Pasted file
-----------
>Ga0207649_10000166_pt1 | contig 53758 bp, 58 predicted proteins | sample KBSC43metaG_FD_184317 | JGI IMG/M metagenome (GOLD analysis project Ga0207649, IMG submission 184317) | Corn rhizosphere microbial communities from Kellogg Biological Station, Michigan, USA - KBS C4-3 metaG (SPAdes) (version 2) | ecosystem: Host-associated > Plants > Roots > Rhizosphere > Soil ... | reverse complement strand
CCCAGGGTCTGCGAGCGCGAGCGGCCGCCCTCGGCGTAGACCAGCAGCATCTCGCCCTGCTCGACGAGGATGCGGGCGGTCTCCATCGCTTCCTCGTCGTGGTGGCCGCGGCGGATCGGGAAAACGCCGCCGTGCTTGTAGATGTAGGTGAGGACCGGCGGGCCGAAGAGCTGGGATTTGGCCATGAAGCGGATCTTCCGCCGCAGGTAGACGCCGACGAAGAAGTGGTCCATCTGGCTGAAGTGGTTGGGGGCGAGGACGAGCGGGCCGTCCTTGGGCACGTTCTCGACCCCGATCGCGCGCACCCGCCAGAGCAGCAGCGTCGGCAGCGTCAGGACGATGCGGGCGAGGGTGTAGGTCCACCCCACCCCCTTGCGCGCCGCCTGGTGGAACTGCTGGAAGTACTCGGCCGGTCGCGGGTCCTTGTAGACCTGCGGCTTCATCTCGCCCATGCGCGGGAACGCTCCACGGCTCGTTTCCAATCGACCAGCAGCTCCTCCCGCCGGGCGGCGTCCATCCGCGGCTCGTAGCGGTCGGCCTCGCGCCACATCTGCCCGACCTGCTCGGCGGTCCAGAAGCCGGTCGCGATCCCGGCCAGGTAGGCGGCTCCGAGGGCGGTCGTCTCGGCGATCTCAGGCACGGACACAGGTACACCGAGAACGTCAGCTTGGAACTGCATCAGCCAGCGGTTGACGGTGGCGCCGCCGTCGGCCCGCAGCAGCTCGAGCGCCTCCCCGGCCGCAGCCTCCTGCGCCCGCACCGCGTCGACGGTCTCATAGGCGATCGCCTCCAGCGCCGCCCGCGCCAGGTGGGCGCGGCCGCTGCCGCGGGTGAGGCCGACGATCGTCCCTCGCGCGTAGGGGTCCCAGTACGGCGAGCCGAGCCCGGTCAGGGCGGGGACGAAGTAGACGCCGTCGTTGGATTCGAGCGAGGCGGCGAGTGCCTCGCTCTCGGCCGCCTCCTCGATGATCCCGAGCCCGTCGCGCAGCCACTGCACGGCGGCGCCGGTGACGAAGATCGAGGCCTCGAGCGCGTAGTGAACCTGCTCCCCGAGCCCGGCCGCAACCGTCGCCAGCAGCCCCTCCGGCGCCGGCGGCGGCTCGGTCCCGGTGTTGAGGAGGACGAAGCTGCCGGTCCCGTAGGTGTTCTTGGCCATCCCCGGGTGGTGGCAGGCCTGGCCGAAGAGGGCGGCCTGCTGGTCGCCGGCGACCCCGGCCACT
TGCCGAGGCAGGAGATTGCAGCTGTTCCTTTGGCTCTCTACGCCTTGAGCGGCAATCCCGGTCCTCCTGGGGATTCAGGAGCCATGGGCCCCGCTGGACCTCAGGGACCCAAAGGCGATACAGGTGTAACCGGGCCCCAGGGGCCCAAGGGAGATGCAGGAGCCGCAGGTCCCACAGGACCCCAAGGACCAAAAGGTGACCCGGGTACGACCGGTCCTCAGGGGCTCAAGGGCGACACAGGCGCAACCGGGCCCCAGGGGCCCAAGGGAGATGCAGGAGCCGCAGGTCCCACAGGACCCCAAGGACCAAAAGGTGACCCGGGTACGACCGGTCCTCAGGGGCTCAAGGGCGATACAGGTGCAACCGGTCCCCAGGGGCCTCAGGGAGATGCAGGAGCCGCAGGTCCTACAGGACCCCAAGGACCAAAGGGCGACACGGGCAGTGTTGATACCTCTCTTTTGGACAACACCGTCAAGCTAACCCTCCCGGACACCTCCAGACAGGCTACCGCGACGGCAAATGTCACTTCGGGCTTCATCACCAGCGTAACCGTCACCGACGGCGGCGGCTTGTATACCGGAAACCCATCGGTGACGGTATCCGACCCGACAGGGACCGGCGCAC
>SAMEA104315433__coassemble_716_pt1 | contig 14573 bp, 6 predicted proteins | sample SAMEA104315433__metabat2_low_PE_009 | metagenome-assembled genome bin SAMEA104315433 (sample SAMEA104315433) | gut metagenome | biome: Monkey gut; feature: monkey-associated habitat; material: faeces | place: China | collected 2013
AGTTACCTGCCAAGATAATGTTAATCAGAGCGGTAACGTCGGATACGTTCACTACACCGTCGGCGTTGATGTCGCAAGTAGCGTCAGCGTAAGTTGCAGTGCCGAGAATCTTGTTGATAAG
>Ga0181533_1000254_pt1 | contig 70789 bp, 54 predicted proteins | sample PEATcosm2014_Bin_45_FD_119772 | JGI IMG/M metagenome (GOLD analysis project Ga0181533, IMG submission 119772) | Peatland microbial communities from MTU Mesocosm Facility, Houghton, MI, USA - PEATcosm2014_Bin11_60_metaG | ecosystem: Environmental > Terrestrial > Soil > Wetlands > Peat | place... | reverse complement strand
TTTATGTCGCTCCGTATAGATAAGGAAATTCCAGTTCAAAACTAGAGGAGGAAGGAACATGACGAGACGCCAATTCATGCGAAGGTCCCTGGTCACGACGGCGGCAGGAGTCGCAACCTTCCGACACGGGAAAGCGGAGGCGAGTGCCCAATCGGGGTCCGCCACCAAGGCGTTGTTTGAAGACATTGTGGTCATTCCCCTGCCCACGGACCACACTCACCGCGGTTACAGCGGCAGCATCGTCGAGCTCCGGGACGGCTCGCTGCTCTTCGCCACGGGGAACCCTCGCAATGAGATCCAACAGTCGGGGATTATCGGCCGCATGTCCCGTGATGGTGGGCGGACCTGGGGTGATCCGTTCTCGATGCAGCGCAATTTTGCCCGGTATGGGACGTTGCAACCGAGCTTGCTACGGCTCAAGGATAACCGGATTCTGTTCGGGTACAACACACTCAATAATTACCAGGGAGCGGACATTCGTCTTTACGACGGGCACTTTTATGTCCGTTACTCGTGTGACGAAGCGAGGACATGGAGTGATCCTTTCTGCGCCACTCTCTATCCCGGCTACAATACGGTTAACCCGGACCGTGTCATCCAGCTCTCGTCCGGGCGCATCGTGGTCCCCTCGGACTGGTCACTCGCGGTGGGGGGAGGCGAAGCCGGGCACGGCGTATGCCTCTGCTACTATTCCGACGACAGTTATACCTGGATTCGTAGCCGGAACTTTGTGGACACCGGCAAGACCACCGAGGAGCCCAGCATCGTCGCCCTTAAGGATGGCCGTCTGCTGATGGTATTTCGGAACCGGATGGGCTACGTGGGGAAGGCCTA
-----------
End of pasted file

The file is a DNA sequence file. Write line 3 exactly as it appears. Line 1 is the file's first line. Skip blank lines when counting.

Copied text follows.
TGCCGAGGCAGGAGATTGCAGCTGTTCCTTTGGCTCTCTACGCCTTGAGCGGCAATCCCGGTCCTCCTGGGGATTCAGGAGCCATGGGCCCCGCTGGACCTCAGGGACCCAAAGGCGATACAGGTGTAACCGGGCCCCAGGGGCCCAAGGGAGATGCAGGAGCCGCAGGTCCCACAGGACCCCAAGGACCAAAAGGTGACCCGGGTACGACCGGTCCTCAGGGGCTCAAGGGCGACACAGGCGCAACCGGGCCCCAGGGGCCCAAGGGAGATGCAGGAGCCGCAGGTCCCACAGGACCCCAAGGACCAAAAGGTGACCCGGGTACGACCGGTCCTCAGGGGCTCAAGGGCGATACAGGTGCAACCGGTCCCCAGGGGCCTCAGGGAGATGCAGGAGCCGCAGGTCCTACAGGACCCCAAGGACCAAAGGGCGACACGGGCAGTGTTGATACCTCTCTTTTGGACAACACCGTCAAGCTAACCCTCCCGGACACCTCCAGACAGGCTACCGCGACGGCAAATGTCACTTCGGGCTTCATCACCAGCGTAACCGTCACCGACGGCGGCGGCTTGTATACCGGAAACCCATCGGTGACGGTATCCGACCCGACAGGGACCGGCGCAC